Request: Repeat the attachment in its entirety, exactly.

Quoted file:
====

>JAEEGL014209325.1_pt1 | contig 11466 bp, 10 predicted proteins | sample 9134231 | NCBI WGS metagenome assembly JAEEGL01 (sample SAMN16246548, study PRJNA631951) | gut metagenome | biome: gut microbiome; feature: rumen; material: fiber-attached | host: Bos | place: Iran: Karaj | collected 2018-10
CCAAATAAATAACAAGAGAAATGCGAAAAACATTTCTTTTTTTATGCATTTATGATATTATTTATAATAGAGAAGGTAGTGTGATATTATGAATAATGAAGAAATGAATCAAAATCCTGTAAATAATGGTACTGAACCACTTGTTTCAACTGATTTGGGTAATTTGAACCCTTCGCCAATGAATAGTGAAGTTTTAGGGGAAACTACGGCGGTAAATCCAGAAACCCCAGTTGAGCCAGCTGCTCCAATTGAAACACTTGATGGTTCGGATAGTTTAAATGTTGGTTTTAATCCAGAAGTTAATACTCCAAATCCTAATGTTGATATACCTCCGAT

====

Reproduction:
>JAEEGL014209325.1_pt1 | contig 11466 bp, 10 predicted proteins | sample 9134231 | NCBI WGS metagenome assembly JAEEGL01 (sample SAMN16246548, study PRJNA631951) | gut metagenome | biome: gut microbiome; feature: rumen; material: fiber-attached | host: Bos | place: Iran: Karaj | collected 2018-10
CCAAATAAATAACAAGAGAAATGCGAAAAACATTTCTTTTTTTATGCATTTATGATATTATTTATAATAGAGAAGGTAGTGTGATATTATGAATAATGAAGAAATGAATCAAAATCCTGTAAATAATGGTACTGAACCACTTGTTTCAACTGATTTGGGTAATTTGAACCCTTCGCCAATGAATAGTGAAGTTTTAGGGGAAACTACGGCGGTAAATCCAGAAACCCCAGTTGAGCCAGCTGCTCCAATTGAAACACTTGATGGTTCGGATAGTTTAAATGTTGGTTTTAATCCAGAAGTTAATACTCCAAATCCTAATGTTGATATACCTCCGAT